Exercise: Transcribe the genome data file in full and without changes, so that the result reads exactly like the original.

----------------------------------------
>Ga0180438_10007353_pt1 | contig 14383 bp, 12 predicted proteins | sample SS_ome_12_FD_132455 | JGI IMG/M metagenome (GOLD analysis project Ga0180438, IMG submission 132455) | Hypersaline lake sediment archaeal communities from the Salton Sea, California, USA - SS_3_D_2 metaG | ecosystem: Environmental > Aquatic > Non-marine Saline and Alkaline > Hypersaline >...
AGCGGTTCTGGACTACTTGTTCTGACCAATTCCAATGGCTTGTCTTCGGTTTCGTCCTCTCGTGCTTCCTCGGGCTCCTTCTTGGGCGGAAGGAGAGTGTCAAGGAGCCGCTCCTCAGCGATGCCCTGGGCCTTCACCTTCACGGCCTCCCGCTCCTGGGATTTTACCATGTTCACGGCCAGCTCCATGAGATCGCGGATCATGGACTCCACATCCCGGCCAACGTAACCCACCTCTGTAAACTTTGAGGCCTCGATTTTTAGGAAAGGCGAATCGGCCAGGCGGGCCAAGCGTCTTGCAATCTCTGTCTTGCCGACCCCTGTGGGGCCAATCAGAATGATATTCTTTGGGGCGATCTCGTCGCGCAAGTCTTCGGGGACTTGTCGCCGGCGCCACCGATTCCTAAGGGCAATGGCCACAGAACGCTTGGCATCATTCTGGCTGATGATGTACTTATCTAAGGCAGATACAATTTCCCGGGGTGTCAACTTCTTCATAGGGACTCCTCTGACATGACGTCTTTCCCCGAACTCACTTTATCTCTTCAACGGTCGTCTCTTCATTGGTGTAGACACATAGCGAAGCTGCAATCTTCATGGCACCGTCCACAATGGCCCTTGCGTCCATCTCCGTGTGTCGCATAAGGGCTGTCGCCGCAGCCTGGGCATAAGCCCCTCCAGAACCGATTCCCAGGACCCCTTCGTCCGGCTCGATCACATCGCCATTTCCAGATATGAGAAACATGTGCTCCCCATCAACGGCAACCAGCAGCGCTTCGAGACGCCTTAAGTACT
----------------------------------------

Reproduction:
>Ga0180438_10007353_pt1 | contig 14383 bp, 12 predicted proteins | sample SS_ome_12_FD_132455 | JGI IMG/M metagenome (GOLD analysis project Ga0180438, IMG submission 132455) | Hypersaline lake sediment archaeal communities from the Salton Sea, California, USA - SS_3_D_2 metaG | ecosystem: Environmental > Aquatic > Non-marine Saline and Alkaline > Hypersaline >...
AGCGGTTCTGGACTACTTGTTCTGACCAATTCCAATGGCTTGTCTTCGGTTTCGTCCTCTCGTGCTTCCTCGGGCTCCTTCTTGGGCGGAAGGAGAGTGTCAAGGAGCCGCTCCTCAGCGATGCCCTGGGCCTTCACCTTCACGGCCTCCCGCTCCTGGGATTTTACCATGTTCACGGCCAGCTCCATGAGATCGCGGATCATGGACTCCACATCCCGGCCAACGTAACCCACCTCTGTAAACTTTGAGGCCTCGATTTTTAGGAAAGGCGAATCGGCCAGGCGGGCCAAGCGTCTTGCAATCTCTGTCTTGCCGACCCCTGTGGGGCCAATCAGAATGATATTCTTTGGGGCGATCTCGTCGCGCAAGTCTTCGGGGACTTGTCGCCGGCGCCACCGATTCCTAAGGGCAATGGCCACAGAACGCTTGGCATCATTCTGGCTGATGATGTACTTATCTAAGGCAGATACAATTTCCCGGGGTGTCAACTTCTTCATAGGGACTCCTCTGACATGACGTCTTTCCCCGAACTCACTTTATCTCTTCAACGGTCGTCTCTTCATTGGTGTAGACACATAGCGAAGCTGCAATCTTCATGGCACCGTCCACAATGGCCCTTGCGTCCATCTCCGTGTGTCGCATAAGGGCTGTCGCCGCAGCCTGGGCATAAGCCCCTCCAGAACCGATTCCCAGGACCCCTTCGTCCGGCTCGATCACATCGCCATTTCCAGATATGAGAAACATGTGCTCCCCATCAACGGCAACCAGCAGCGCTTCGAGACGCCTTAAGTACT